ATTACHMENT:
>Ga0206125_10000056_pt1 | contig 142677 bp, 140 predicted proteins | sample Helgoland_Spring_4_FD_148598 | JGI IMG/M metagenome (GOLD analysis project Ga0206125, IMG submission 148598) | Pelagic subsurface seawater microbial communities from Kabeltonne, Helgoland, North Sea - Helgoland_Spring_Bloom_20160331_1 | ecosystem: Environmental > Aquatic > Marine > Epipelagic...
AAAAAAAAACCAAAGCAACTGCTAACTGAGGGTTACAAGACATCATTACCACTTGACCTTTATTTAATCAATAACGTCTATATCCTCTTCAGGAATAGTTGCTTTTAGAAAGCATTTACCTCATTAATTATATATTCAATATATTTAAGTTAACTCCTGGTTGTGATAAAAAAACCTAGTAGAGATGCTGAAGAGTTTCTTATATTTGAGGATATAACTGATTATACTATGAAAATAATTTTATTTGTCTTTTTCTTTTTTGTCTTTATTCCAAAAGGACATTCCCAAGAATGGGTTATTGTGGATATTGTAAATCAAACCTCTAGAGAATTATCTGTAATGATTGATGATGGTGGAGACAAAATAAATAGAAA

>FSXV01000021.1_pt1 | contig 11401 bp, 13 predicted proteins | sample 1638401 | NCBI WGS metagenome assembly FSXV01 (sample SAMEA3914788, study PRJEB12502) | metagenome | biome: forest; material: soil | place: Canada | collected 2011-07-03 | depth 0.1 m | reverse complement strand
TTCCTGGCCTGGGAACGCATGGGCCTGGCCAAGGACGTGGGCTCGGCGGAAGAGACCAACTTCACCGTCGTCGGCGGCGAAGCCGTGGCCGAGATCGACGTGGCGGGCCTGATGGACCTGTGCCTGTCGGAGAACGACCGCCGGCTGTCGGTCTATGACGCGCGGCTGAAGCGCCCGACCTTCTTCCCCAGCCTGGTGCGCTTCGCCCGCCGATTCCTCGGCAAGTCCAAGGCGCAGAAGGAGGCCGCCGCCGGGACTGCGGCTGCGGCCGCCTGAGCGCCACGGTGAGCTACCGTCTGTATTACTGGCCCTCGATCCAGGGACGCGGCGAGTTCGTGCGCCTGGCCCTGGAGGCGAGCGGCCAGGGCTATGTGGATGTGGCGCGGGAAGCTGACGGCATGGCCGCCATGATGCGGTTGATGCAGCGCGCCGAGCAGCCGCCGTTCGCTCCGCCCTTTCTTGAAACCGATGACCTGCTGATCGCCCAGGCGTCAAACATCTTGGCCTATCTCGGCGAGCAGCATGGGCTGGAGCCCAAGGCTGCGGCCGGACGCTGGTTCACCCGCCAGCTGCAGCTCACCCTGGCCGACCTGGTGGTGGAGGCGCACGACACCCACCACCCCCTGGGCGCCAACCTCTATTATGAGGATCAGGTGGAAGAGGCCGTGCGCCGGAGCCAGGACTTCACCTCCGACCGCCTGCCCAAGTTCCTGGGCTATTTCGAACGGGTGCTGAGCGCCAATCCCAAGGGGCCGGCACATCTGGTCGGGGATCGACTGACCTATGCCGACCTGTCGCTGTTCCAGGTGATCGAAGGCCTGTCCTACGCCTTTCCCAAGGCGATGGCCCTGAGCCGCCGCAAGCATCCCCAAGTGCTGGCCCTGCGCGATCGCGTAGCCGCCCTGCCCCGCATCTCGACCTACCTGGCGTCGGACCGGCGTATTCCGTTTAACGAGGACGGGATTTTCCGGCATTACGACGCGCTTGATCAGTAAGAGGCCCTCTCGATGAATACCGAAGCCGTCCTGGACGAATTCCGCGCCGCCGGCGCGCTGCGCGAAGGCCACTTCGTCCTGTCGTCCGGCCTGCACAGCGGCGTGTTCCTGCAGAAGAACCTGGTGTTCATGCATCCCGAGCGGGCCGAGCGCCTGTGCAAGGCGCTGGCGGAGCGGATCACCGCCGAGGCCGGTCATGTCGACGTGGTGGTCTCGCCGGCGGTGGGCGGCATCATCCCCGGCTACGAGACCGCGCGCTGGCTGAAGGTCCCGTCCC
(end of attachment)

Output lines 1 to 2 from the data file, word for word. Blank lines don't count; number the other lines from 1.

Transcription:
>Ga0206125_10000056_pt1 | contig 142677 bp, 140 predicted proteins | sample Helgoland_Spring_4_FD_148598 | JGI IMG/M metagenome (GOLD analysis project Ga0206125, IMG submission 148598) | Pelagic subsurface seawater microbial communities from Kabeltonne, Helgoland, North Sea - Helgoland_Spring_Bloom_20160331_1 | ecosystem: Environmental > Aquatic > Marine > Epipelagic...
AAAAAAAAACCAAAGCAACTGCTAACTGAGGGTTACAAGACATCATTACCACTTGACCTTTATTTAATCAATAACGTCTATATCCTCTTCAGGAATAGTTGCTTTTAGAAAGCATTTACCTCATTAATTATATATTCAATATATTTAAGTTAACTCCTGGTTGTGATAAAAAAACCTAGTAGAGATGCTGAAGAGTTTCTTATATTTGAGGATATAACTGATTATACTATGAAAATAATTTTATTTGTCTTTTTCTTTTTTGTCTTTATTCCAAAAGGACATTCCCAAGAATGGGTTATTGTGGATATTGTAAATCAAACCTCTAGAGAATTATCTGTAATGATTGATGATGGTGGAGACAAAATAAATAGAAA